10. This will definitely have conventional string spacing & neck proportions - I'm pretty sure only the 70s Fakers had correct Rick string spacing. The Hipshot bridge has adjustable spacing, although they do cost a fortune these days. I think I'd be inclined to go for a decent conventional bridge, Schaller 3D or something. Apropos of nothing, if I was doing this one I'd take the opportunity of binning the scratchplate (which I think is a horrid design that spoils the look of the bass) and put an original 50s 4000 style one on. In gold, obvs. 😎
  11. Haven't listened to the demo yet but looking at the design and construction of the instrument, this is a fascinating design concept. It's a genuinely spectacular leap of imagination to look at a basic BBOT bridge and go - let's make the entire bass like that! Slightly more seriously - I don't find it attractive to look at but if this was £160 (as a BBOT bass realistically should be) rather than £1600-odd, I'd be all over it!
  12. So anyway - I made a thing: I think that constitutes a proof of concept - everything's nailed on, everything looks straight, everything seems to work. A couple of niggles - the tuners are very, very stiff - albeit I have not yet smothered them with grease as I don't want to risk oily splats on the unfinished wood. The other is something I didn't forsee - the ball ends on this set of strings (the old ones that were on this before I dismantled it) slip out of the tuners unless the ends are laid horizontal. Not too important - I've had bridges that did this before (the Gotoh on an Ibanez SR800 I had didn't like small balls!) and it's easy enough to place them flat. The ends on these strings are fairly small & rounded so it likely won't be a problem with other strings, but if push comes to shove I can slip washers over them like I did on my old Ibby! Very pleased with this so far, I have some ideas for reshaping the headstump, & I'm starting to think this could be quite special when it's done.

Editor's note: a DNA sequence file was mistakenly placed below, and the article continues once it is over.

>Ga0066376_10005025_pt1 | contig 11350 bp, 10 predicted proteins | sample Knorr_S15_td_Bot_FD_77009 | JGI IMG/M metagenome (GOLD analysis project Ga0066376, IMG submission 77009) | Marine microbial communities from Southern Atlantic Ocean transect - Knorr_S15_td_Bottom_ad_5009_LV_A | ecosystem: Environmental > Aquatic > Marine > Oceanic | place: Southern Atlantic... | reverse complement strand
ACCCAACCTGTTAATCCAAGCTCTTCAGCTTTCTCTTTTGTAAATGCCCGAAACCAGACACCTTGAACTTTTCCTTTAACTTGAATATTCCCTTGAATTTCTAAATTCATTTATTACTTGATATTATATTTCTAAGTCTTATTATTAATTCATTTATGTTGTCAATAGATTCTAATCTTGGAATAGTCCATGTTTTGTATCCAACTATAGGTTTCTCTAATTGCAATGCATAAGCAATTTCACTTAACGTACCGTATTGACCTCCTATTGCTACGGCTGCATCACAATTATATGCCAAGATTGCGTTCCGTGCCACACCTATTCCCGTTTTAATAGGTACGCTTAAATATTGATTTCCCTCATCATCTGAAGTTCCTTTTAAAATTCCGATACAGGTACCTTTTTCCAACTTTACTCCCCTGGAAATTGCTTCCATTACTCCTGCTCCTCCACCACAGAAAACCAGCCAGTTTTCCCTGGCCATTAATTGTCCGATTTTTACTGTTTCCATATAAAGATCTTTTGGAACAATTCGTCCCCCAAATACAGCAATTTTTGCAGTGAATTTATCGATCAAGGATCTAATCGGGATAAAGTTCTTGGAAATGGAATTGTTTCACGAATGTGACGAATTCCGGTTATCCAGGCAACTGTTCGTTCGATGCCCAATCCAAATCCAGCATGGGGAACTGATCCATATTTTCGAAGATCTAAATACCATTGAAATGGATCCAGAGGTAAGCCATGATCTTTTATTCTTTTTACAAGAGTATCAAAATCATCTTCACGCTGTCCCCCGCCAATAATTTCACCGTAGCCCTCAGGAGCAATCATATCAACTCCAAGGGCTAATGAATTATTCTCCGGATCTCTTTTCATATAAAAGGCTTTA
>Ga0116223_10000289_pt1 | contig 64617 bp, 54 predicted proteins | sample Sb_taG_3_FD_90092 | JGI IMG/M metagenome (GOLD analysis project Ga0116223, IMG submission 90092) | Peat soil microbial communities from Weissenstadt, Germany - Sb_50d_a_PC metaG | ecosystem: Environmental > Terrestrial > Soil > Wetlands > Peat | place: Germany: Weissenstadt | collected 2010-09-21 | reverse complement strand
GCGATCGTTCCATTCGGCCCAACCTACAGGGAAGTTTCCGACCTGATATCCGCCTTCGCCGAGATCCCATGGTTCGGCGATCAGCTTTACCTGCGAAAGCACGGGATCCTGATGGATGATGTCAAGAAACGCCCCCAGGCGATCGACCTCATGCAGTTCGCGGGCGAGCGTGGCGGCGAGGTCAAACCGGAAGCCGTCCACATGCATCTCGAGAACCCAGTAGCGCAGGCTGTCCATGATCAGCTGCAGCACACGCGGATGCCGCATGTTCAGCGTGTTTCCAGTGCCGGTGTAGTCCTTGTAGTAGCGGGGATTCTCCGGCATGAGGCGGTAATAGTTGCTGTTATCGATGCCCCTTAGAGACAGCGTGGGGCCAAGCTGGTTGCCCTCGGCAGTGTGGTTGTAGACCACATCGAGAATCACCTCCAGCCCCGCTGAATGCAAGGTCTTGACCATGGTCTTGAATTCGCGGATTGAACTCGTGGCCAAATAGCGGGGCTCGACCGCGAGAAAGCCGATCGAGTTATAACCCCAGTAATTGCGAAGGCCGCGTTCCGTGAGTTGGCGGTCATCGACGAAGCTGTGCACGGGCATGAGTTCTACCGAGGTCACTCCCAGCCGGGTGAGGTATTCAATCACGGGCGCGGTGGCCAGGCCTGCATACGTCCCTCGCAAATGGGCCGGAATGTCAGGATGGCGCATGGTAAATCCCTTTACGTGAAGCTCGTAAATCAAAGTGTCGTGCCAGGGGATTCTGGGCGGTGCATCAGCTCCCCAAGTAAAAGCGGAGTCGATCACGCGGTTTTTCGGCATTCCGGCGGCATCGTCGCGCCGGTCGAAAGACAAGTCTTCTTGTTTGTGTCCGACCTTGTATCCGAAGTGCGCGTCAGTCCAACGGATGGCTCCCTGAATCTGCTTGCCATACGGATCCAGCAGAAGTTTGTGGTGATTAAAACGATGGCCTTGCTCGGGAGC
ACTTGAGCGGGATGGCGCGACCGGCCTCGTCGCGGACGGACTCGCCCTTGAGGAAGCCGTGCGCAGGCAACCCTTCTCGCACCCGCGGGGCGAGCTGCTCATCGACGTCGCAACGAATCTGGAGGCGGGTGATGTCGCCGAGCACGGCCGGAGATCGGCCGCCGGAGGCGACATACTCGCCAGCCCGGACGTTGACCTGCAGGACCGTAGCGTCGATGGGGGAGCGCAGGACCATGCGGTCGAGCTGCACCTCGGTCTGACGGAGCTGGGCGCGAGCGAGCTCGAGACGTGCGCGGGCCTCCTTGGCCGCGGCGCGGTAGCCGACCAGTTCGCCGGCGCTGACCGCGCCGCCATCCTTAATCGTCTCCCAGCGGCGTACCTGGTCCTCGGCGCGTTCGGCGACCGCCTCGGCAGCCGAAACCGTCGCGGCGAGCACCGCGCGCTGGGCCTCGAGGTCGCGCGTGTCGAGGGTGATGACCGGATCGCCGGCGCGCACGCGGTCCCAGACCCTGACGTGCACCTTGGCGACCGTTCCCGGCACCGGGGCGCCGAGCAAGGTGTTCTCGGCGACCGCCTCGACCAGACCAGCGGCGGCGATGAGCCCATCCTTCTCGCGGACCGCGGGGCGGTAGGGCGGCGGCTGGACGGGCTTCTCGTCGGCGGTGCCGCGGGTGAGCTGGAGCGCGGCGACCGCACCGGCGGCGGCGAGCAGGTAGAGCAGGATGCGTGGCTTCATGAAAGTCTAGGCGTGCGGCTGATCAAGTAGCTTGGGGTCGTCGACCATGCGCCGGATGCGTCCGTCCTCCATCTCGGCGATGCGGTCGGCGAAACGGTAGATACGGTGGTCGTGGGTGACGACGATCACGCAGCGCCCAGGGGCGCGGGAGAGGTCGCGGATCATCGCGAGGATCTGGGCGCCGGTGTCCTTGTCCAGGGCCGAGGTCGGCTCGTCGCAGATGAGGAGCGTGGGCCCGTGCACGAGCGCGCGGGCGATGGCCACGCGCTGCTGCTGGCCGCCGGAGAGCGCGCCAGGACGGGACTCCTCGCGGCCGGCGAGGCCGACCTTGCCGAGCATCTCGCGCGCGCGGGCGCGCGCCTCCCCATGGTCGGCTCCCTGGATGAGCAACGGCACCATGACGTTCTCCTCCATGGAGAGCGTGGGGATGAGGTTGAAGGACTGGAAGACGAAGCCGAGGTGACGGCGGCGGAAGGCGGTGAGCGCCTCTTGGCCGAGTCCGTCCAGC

13. It is - Laurus use individual clamps behind the headstock for the string ends. I thought about doing something like that with my block clamp on the back & the strings going through ferrules like the Laurus, but I don't think there would be the physical space for it.
  14. Probably a bit beyond my skills - and more importantly the tools & equipment I have to hand! A big part of doing this mod is to scratch a headless/full-size body bass itch. I've actually got 3x 80s era Steinberger style headlesses (they don't take up much room!) but don't have a full-sized one. Since I'm not realistically going to pick up a Status S2000 from the car boot, or even a Hohner Jack for the £150-odd they used to go for, it's Bastille Day for this one... A bit of a progress update - fitted the string clamp thingy yesterday, & trimmed the truss cover to fit under it. I then became preoccupied with ideas for re-shaping the headstump into something that would look pleasing and maybe in-keeping with the look of the bass. Imagine if the otherwise-stunning Laurus Quasar had a headstock (or whatever that is) that followed the lines of the instrument, that looked like a continuation of the design, rather than an incongrous, wonky lump of plank stuck on the end? It can be done. I'm certain of it.